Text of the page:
NatWest steps up interim payout to delight of City: Wanless warns of margin damage if rates fall by 2%

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The Independent Online
NATIONAL Westminster Bank pleased the City with six-month results at the top end of expectations and a surprise increased dividend, the first for three years, even though ordinary UK branch business remained flat.

Pre-tax profits for the six months to June nearly doubled to pounds 421m from pounds 211m in 1992. Provisions for bad debts fell by nearly a quarter, also more than expected, but this failed to feed fully into profits because of pounds 159m provisions against the closure and sale of retail banking operations in France and Australia.

Lord Alexander, chairman, also said that the UK branch network was being hit hard by the lack of customer demand for lending, and the impact of falling interest rates on the bank's margins.

The bank had struggled to slow the erosion of its margins under the impact of successive rate cuts, but another big cut could be serious, he said. The net interest margin for the group as a whole fell from 3.2 per cent a year ago to 3 per cent in December and 2.8 per cent now. Derek Wanless, chief executive, said that a further 1 per cent cut in UK interest rates would be broadly neutral for the group, but that a 2 per cent cut would be 'uniformly bad' for it.

Natwest's shares rose 13p to 510p as the market digested the increased dividend, up 4.5 per cent to 6.4p, and the buoyant figures from Natwest Markets. Although Mr Wanless fought shy of the accusation that NatWest Markets' foreign exchange dealers had done well out of the recent European exchange rate turmoil, he admitted that volatility was good for the subsidiary. NatWest Markets' contribution in the half-year to June was up 79 per cent on the same half in 1992 at pounds 253m.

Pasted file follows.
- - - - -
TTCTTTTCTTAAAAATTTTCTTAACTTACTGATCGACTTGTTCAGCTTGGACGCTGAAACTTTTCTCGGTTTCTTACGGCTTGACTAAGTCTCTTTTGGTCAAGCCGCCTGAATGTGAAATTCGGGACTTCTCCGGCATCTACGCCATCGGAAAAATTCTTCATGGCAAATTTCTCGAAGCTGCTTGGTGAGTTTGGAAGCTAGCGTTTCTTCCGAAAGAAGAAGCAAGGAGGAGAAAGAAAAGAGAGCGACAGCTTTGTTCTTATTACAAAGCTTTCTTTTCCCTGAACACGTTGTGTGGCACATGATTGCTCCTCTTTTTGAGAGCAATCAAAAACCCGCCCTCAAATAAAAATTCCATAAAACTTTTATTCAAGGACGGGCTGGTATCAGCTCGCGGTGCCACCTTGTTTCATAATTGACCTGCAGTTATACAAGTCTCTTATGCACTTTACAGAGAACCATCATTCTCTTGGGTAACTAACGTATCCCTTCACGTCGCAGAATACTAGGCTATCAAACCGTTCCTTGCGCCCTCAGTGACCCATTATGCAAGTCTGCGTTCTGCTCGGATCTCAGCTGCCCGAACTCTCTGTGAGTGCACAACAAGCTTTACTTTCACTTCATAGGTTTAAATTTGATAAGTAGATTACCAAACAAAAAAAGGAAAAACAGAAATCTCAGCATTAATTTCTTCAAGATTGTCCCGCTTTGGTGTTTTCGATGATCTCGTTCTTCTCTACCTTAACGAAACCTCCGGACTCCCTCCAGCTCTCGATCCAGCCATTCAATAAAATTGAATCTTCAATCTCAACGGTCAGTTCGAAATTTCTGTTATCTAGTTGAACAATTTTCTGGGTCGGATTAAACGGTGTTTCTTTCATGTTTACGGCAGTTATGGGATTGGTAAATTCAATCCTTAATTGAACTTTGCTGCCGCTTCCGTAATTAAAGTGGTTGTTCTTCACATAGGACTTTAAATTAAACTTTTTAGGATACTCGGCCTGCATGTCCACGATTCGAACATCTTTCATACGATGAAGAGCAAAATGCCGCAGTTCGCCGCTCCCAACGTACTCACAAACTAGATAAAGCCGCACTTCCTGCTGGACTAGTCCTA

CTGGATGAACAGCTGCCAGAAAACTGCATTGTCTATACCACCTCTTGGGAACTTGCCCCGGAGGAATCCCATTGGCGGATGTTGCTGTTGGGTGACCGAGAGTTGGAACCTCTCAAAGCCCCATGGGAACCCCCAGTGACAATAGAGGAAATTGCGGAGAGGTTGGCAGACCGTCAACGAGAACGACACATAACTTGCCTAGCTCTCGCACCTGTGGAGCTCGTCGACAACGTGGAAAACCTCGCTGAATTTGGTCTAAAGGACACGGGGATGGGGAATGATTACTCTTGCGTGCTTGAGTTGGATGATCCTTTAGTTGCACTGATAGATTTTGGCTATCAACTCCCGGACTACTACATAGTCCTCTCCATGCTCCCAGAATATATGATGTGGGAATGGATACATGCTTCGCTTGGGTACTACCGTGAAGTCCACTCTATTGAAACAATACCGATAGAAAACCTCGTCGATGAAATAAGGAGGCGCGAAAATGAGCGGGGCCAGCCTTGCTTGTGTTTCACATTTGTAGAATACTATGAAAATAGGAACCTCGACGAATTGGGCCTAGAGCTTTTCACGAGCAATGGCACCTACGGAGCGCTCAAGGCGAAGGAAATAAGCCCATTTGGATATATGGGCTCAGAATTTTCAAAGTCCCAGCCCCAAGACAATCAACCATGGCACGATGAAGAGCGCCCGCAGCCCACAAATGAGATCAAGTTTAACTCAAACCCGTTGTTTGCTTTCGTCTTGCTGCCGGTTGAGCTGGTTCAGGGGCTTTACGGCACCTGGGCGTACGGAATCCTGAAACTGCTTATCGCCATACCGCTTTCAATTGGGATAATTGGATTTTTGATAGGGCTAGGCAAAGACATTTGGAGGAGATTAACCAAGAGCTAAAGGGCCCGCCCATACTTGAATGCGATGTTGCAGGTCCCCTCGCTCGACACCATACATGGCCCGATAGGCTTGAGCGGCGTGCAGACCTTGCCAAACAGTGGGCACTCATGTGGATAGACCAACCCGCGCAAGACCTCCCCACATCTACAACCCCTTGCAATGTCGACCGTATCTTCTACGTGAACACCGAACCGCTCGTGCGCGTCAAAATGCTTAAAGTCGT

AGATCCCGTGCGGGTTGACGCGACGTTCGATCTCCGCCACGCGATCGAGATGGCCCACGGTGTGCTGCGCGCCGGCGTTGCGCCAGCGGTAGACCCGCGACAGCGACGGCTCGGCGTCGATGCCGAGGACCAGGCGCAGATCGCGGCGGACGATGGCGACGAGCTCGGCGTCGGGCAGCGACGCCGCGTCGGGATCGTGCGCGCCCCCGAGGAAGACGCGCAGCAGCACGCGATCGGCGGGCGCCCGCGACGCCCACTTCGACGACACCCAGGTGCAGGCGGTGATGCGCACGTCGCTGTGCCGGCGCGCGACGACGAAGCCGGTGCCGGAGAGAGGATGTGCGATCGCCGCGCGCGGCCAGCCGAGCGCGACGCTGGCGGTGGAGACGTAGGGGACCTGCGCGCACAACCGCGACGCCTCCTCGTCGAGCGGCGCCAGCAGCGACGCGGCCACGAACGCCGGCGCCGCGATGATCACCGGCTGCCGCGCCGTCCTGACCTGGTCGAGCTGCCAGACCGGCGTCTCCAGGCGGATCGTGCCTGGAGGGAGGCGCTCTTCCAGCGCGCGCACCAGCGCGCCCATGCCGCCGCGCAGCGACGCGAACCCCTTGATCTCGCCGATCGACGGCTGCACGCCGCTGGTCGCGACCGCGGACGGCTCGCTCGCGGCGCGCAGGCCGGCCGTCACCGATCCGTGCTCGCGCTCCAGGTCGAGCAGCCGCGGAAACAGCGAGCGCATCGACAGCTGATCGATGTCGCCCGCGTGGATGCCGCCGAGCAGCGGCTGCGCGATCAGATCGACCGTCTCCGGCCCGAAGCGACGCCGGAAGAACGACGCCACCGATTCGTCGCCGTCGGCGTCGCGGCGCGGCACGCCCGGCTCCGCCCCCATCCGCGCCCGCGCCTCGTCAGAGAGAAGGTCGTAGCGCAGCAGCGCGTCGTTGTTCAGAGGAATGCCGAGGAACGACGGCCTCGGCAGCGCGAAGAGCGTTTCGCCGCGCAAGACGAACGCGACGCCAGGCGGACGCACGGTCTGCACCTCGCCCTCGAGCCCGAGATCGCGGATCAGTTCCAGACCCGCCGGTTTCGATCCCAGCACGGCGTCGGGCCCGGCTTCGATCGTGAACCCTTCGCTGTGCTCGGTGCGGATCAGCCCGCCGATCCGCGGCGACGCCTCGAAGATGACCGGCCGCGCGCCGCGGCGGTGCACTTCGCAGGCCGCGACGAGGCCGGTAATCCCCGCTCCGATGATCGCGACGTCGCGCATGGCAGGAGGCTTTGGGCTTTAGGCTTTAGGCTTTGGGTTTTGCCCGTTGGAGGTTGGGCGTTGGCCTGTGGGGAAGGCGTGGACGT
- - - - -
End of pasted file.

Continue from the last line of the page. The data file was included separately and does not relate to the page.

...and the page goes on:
'Clearly in times of currency volatility volumes are higher, which is obviously better from our point of view,' Mr Wanless said.

The once-troubled Natwest Bancorp operations in the US and other international business also forged ahead. Analysts fretted that too much profit growth was coming from outside the bank's domestic base. Provisions for bad debts in UK branch banking fell significantly to pounds 442m from pounds 609m but net interest income fell compared with the first half of 1992 as a result of continuing weak loan demand. UK branch pre-tax profits were pounds 69m ( pounds 74m loss).

UK bad debts came down for the hard-pressed property and construction sector as well as other areas. Mr Wanless said that NatWest had no big companies in its intensive care ward, but that its huge small business customer base was still under intense pressure. The UK recovery was still 'patchy', and with the continuing ERM turbulence it was impossible to say what would happen.

Mr Wanless said that although group staff numbers fell by 2,600 in the half-year, it was taking on people in the NatWest Life subsidiary launched in January. He said plans for the life division were 'pretty ambitious'. The new operation contributed profits of pounds 21m and made 60,000 policy proposals - the same number of proposals as Abbey National Life, launched a month later.

NatWest's mortgage operations enjoyed profits of pounds 59m, nearly triple the figure in the first half of 1992, as the bank piled on pounds 1bn of new mortgage business over the last 12 months.

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